This recipe is therefore dedicated to her, as it is super easy, super fast, super tasty, super adult and kid friendly.  As we struggle to maintain balance, we must first put the oxygen mask on ourselves (which includes making and breaking bread together) before we seek to be in service to others.  This takes about 10 minutes to make, and 20 minutes to bake.  

Ingredients

  • 1 Tablespoon olive oil
  • 3 garlic cloves, minced
  • 1/2 red onion chopped
  • salt (as generously as you’d like)
  • 1/2 teaspoon dried oregano
  • 1 (14 ounce) can of artichoke hearts, drained and chopped
  • 1 package frozen chopped spinach thawed
  • 1/3 cup cream cheese
  • 2 pre-made pizza doughs (Trader Joes’ has a good one, most other grocery stores carry some sort, too.  They can be found in the refrigerated (not fronzen) section.

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Process

  • Preheat your oven to 350° 
  • Sauté onions, garlic, oregano and salt in olive oil. 
  • When onions become translucent add in the chopped artichoke hearts and spinach.
  • Stir to combine ingredients
  • Add in the cream cheese and stir until mixture is well combined.
  • Let cool while you roll out the dough.
  • Using a rolling pin and a floured surface, roll out the pizza dough into a rectangle.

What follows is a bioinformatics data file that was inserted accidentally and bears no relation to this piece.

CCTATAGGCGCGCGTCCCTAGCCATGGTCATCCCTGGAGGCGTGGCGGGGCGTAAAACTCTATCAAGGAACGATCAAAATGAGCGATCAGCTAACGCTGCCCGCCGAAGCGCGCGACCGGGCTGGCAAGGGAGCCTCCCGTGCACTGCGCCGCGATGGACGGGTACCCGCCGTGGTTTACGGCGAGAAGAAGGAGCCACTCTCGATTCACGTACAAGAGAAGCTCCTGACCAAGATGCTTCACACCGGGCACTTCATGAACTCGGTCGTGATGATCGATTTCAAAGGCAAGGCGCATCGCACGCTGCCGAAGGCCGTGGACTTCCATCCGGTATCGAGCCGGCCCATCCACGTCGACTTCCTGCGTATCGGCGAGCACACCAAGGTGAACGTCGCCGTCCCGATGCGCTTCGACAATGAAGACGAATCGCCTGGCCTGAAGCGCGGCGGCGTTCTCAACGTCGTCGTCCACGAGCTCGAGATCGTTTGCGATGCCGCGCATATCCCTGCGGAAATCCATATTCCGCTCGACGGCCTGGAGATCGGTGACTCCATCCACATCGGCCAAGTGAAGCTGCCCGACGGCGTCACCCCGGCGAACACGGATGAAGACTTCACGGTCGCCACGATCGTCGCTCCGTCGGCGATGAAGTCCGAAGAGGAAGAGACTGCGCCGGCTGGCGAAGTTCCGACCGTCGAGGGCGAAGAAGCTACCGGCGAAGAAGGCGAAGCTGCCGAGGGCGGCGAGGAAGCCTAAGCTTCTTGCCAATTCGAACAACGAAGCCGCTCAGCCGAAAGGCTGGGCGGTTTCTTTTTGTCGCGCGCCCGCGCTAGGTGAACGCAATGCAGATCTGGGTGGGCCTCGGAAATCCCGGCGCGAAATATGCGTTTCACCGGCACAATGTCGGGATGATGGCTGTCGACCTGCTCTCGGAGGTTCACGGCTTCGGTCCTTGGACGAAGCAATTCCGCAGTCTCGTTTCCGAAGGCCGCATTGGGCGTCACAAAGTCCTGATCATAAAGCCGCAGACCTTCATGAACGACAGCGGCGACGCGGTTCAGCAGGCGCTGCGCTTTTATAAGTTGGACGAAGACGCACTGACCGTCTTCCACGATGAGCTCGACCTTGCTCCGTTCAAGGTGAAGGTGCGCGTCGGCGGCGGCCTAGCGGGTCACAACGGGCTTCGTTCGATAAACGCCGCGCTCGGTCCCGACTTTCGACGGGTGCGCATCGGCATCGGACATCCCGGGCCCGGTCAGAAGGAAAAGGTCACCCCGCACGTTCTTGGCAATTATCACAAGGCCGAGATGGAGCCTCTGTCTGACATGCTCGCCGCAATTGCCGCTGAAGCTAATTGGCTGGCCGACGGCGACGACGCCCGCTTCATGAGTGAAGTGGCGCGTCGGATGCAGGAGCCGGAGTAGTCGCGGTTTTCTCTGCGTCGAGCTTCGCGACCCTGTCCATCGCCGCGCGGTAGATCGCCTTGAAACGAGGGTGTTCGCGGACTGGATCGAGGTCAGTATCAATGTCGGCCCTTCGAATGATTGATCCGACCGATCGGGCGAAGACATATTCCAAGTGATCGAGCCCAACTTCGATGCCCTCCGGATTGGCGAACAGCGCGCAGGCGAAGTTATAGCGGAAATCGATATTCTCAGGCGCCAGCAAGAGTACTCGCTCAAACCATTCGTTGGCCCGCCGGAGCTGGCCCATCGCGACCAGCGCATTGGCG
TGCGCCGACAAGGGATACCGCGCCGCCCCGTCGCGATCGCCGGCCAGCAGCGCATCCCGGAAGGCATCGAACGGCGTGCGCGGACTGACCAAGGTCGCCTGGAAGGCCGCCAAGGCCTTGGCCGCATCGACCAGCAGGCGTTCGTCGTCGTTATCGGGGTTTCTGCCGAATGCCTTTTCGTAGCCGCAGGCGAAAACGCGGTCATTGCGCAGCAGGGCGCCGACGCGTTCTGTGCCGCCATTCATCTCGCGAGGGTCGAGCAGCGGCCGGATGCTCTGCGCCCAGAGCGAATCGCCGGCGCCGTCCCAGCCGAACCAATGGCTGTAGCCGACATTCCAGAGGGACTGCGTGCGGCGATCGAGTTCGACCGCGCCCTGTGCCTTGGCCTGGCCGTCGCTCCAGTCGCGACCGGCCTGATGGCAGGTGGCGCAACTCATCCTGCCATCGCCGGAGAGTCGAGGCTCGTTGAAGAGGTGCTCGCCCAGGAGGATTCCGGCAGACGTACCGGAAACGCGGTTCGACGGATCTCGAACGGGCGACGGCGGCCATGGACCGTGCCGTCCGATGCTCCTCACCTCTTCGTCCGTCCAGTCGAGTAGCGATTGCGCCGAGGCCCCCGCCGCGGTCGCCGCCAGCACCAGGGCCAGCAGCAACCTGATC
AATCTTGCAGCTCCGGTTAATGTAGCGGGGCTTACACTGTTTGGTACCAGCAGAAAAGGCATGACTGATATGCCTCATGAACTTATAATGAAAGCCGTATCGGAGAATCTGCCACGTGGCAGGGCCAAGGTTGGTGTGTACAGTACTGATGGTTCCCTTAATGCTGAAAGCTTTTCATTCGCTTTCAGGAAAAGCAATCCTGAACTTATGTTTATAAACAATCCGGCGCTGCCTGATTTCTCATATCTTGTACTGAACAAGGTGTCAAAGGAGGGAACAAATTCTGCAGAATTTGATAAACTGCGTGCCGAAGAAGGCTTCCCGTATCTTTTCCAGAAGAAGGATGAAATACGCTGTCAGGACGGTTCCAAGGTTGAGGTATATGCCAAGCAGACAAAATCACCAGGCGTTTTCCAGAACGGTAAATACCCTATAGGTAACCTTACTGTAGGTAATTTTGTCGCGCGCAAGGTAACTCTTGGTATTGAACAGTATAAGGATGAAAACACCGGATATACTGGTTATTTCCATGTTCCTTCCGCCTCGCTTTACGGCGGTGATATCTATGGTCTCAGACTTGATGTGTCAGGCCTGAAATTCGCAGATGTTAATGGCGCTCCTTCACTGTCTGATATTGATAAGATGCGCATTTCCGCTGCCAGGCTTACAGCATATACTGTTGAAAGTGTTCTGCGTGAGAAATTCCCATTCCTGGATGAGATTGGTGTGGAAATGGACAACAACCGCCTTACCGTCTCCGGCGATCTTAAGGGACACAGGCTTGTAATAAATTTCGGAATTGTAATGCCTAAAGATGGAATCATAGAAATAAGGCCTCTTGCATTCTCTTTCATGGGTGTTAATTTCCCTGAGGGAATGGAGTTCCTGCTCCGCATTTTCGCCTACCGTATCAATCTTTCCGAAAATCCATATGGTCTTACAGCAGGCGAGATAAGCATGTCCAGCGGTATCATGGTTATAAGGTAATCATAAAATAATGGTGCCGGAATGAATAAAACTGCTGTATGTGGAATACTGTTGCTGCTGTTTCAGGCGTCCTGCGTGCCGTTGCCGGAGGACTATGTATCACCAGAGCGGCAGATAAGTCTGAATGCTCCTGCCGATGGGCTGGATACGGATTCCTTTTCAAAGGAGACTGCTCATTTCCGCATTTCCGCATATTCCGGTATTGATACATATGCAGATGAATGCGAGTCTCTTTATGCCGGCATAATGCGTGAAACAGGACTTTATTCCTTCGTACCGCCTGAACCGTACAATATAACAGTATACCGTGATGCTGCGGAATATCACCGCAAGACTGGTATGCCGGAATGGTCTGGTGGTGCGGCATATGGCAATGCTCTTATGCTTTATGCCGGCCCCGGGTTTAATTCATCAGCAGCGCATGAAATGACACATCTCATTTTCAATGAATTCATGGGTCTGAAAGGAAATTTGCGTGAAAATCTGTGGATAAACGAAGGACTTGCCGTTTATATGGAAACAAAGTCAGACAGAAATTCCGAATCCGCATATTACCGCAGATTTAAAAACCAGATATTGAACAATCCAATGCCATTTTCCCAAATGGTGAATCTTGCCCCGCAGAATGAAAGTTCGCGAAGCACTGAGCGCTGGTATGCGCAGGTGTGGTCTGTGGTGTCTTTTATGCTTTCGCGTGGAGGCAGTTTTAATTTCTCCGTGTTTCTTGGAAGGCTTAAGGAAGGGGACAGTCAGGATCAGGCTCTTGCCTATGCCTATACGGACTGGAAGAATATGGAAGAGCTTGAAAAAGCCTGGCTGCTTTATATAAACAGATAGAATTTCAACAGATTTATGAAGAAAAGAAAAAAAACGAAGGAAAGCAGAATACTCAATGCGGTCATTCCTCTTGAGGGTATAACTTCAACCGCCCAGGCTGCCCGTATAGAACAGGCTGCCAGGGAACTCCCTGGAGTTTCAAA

• Divide the mixture into two, and spread the spinach mixture over the rectangle of dough, leaving a ½ inch border. 
  • Beginning with the long side roll the dough up, jelly-roll style, and pinch ends to seal. 
  • Place seam side down on a cooking sheet, coat with your preference (egg whites, oil, etc) if you want it nice and shiny on the outside.
  • Make 4-6 diagonal slits on the top. Repeat with other dough ad the remainder of the mixture so that you have 2 rolls.
  • Bake at 350° for 20 minutes.

 

Mac Nut Mocha White Chocolate Chip Cookies

I have recently been on a baking binge.  I receive a lovely gift of a stand mixer for my birthday and although I have never before embraced baking, I am on a rampage now, trying to make good use of such a generous gift.  And, as I continue to try to temper my refined sugar intake as part of my overall goal of being in better holistic health (more water, exercise and meditation, less donuts, blah blah blah), my neighbors are benefiting from my binge. The giving of food is a value I hold close and something that brings me joy, so it all works out.

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This recipe is adapted from Simply Sensation Cookies, and I got good reports back.  They are an easy, breezy one bowl wonder (and something I like about this cookie cookbook is that the recipes all state how easy they are and how many bowls they will take–I imagine if I had a kid or two that this would be awesome!). With my frequent work trips to Hawai’i I have taken up the macadamia nut as a new guest in much of my cooking because their texture is just fabulous and irreplaceable.  I have added them here, but they can be easily be subtracted and replaced by tossing in a few more white chocolate chips.

Ingredients

  • ¾ cup unsalted butter
  • 2 ½ ounces unsweetened chocolate, coarsely chopped
  • 1 cup sugar
  • 1 ½ tablespoon instant espresso powder dissolved in 1 ½ tablespoon warm water
  • 1 large egg
  • 1 tablespoon (high quality) vanilla extract
  • 1 teaspoon baking powder
  • ½ teaspoon salt
  • 1 ½ cups all-purpose flour
  • 1 cup white chocolate morsels
  • 1 cup coarsely chopped macadamia nuts (if you don’t have these add ½ cup white chocolate morsels)